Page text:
Maureen Murney

 
Maureen Murney

Biography: 

Maureen Murney completed her PhD in Social-Cultural Anthropology at the University of Toronto. Drawing upon social-cultural, medical and linguistic anthropology, both her teaching and research have centred upon notions of social justice, morality, identity-making and citizenship, as well as the ambiguities involving access to and the utilization of health knowledge in Canada and Ukraine. Her doctoral work was based upon 14 months of ethnographic research in Ukraine, and focused on gendered practices and ideologies of substance use, abuse and addiction. She held a Postdoctoral Fellowship in the Department of Social Equity and Health Research at the Centre for Addiction and Mental Health (CAMH) and the Department of Psychiatry at the University of Toronto. She has worked with the Office of Transformative Global Health at CAMH, as qualitative co-investigator on a multi-phase project that examined mental illness and substance use-related stigma and discrimination in primary health care settings across Toronto, with the aim to develop tailored capacity-building interventions. In addition, Dr. Murney has taught seminars in qualitative methods and analysis to health professionals and visiting scholars from across Latin America and the Caribbean, as part of an intensive Summer Research Institute, offered by CAMH in collaboration with the Comision Interamericana para el Control del Abuso de Drogas/Inter-American Drug Abuse Control Commission (CICAD).

Research Interests: 

  • stigma and discrimination
  • gender, reproduction and identity
  • nationalism and social-cultural transformation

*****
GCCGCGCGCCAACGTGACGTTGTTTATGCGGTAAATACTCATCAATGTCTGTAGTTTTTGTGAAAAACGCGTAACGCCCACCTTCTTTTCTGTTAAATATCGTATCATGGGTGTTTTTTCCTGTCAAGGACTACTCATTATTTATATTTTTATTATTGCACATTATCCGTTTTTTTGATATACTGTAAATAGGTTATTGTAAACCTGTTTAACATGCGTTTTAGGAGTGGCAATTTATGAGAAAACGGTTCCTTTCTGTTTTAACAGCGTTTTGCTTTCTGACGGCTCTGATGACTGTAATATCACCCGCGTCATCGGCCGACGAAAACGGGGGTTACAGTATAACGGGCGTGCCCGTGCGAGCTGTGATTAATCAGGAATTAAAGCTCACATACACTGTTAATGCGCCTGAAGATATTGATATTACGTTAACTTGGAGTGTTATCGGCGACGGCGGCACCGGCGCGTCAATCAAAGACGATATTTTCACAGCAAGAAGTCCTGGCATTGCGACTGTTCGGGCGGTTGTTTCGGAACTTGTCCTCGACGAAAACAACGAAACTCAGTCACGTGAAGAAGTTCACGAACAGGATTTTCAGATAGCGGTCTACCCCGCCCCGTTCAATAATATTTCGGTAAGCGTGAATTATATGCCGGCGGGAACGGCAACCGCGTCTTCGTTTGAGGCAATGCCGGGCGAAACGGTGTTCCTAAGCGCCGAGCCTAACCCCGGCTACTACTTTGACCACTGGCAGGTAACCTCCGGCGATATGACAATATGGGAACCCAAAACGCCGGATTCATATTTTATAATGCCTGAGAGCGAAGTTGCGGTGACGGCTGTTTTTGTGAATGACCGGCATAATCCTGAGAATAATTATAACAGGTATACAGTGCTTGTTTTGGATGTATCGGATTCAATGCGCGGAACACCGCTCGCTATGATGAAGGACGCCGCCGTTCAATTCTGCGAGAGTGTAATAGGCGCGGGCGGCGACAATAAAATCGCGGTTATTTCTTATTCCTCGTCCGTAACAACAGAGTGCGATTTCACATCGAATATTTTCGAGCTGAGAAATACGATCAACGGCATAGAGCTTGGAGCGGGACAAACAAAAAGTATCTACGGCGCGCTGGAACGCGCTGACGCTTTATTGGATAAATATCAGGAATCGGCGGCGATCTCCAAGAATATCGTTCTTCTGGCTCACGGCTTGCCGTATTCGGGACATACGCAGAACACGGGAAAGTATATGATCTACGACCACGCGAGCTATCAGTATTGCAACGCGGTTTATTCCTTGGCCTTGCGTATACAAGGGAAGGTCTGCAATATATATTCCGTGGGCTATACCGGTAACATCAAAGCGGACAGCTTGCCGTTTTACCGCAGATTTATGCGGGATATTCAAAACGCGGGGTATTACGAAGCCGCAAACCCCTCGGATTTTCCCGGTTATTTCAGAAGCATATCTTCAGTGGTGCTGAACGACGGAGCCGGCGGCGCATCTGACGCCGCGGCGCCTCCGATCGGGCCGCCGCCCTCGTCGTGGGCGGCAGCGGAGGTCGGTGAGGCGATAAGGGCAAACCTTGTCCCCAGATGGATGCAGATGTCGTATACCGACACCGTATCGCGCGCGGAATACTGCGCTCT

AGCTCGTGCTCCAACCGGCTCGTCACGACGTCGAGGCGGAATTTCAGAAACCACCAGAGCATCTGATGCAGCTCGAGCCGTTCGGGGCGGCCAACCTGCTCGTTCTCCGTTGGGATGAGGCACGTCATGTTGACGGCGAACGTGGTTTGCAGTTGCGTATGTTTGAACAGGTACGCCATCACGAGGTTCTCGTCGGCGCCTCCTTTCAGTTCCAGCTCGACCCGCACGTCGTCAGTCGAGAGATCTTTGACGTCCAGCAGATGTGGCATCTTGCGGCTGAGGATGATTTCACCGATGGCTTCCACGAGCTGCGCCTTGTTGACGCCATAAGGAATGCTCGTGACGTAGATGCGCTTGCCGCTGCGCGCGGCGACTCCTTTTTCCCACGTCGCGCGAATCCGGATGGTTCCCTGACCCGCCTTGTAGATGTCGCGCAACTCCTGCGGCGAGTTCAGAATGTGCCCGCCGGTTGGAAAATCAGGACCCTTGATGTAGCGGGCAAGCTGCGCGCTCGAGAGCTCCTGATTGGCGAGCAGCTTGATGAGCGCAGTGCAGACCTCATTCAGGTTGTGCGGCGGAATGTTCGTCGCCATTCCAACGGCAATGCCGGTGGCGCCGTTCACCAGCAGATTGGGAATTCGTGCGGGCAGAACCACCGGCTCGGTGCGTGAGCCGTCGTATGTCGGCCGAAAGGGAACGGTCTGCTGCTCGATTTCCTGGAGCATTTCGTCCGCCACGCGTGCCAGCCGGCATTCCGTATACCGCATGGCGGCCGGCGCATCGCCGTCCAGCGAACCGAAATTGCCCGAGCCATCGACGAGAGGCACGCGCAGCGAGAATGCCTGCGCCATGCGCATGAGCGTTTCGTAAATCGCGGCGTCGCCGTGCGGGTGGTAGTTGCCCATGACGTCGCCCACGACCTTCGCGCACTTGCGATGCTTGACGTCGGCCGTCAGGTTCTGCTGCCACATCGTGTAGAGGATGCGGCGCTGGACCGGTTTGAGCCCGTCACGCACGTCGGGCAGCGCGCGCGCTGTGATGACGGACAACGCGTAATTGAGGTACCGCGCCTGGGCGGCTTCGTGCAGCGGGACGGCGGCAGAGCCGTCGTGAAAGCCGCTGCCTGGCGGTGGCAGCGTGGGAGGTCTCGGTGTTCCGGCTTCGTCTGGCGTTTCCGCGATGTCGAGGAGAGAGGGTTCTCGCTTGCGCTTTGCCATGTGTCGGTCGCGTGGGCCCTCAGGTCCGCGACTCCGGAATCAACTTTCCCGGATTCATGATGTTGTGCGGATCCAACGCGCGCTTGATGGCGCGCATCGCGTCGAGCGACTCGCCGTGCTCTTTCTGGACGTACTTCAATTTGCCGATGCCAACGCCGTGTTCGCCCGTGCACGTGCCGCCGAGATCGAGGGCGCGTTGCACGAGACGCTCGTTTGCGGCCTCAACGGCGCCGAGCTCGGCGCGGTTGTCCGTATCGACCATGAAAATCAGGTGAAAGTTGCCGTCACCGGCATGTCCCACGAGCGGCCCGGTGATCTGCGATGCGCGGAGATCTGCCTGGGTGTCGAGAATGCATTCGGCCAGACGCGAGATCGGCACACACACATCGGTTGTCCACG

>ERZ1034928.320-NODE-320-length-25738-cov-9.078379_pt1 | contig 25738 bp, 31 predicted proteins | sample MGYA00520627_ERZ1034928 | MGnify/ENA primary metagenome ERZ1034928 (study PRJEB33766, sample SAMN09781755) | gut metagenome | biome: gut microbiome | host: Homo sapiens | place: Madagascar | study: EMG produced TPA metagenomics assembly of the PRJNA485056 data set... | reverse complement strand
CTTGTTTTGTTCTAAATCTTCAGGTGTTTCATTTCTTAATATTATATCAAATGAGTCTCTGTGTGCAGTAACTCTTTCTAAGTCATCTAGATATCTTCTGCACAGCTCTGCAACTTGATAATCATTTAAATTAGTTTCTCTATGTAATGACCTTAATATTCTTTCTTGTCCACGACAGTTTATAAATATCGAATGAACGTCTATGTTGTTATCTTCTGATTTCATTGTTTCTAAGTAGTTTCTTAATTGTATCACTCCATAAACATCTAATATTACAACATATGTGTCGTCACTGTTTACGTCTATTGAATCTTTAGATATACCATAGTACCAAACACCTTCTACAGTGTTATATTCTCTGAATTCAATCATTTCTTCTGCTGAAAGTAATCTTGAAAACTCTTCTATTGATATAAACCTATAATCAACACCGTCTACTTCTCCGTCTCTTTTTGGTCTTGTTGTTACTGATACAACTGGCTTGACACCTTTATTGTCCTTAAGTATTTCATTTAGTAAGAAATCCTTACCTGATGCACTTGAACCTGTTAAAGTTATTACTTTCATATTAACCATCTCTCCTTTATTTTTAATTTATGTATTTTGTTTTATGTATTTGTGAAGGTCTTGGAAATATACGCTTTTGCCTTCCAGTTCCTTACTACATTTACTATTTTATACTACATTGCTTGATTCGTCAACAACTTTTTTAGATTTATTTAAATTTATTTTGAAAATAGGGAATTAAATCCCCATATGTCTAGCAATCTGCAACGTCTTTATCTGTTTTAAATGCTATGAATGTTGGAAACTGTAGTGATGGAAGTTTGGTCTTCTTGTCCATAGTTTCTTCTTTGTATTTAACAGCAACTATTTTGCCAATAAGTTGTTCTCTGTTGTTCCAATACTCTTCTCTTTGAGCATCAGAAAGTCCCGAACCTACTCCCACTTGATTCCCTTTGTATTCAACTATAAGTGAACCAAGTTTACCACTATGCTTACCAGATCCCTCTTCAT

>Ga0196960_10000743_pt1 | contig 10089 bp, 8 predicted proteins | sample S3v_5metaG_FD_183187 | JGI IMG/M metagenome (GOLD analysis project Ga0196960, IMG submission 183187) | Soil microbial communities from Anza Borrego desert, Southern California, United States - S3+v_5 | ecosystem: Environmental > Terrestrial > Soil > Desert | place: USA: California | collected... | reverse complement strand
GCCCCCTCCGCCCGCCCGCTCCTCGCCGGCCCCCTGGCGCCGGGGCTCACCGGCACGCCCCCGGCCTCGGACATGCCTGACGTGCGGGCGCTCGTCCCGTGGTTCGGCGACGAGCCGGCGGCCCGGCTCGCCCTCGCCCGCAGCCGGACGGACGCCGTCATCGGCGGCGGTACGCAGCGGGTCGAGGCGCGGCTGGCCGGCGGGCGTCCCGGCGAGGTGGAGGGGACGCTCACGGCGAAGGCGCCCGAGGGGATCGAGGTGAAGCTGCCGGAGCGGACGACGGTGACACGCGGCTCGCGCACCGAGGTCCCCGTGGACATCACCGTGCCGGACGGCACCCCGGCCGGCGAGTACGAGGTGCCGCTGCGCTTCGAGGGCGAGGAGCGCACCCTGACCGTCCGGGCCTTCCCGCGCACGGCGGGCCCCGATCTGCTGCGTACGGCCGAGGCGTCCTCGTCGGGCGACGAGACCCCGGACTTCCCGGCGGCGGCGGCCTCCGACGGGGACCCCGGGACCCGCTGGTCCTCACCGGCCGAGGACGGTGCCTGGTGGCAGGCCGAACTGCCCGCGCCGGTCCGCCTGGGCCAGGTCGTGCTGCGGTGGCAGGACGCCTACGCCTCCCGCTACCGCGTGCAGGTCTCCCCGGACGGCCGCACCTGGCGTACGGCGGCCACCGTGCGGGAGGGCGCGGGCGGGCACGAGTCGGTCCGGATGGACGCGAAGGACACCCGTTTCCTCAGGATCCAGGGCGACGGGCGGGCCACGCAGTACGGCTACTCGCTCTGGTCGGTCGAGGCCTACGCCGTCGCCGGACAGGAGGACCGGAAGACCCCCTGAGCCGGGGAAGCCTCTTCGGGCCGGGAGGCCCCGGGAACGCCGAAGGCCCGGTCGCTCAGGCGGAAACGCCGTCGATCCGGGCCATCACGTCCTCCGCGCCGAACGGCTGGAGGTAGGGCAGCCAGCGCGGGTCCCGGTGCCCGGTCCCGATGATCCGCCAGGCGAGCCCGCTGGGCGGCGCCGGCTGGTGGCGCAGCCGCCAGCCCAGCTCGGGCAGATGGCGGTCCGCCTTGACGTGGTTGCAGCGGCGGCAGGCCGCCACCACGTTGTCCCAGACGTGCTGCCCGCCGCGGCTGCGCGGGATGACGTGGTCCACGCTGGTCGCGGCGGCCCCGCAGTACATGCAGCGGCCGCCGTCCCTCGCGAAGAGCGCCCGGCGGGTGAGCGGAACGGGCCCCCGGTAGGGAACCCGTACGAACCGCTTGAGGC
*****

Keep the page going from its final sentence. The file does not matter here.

• utilization of health knowledge

Teaching Interests: 

Dr. Murney’s objectives as an educator are two-fold. On the one hand, teaching involves communicating facts, concepts, and theory inherent to the material being taught. On the other hand, the more demanding and rewarding task of the teacher is to cultivate exploratory, problem solving, and critical thinking skills that students can take with them. Anthropology is the holistic study of humanity, and as an anthropologist, her aim is to challenge students’ (and her own) culturally-based assumptions about what is ‘normal’ or ‘natural,’ and then encourage understanding and a willingness to collaborate with others.

  • HLTA03 Foundations in Health Studies II
  • HLTB40 Health Policy and Health Systems
  • HLTB42 Perspectives on Culture, Illness and Healing
  • HLTC23 Issues in Child Health and Development
  • ANTB19 Varieties of Social Life
  • ANTC19 Producing People and Things: Economics and Social Life
  • ANTC20 Gifts, Money and Morality
  • ANTC61 Medical Anthropology: Illness and Healing in Cultural Perspective

Awards and Grants: 

  • Lorna Marshall Doctoral Fellowship in Social and Cultural Anthropology, University of Toronto (2007-8)
  • Lupina/OGS Doctoral Fellowship, Comparative Program on Health and Society, Munk Centre for International Studies, University of Toronto (2006-7)
  • Social Sciences and Humanities Research Council of Canada, Doctoral Fellowship (2004-6)
  • Wenner-Gren Foundation for Anthropological Research, Inc., Dissertation Fieldwork Grant (2004-5)
  • Jeffrey S. Friedland Ontario Graduate Scholarship in Anthropology (2003-4)

Affiliations: 

  • The Canadian Anthropology Society/La Société Canadienne d’Anthropologie (CASCA)
  • American Anthropological Association (AAA)
  • Society for Medical Anthropology
  • Society for Psychological Anthropology
  • Society for the Anthropology of Europe
  • SOYUZ – The Research Network for Postsocialist Cultural Studies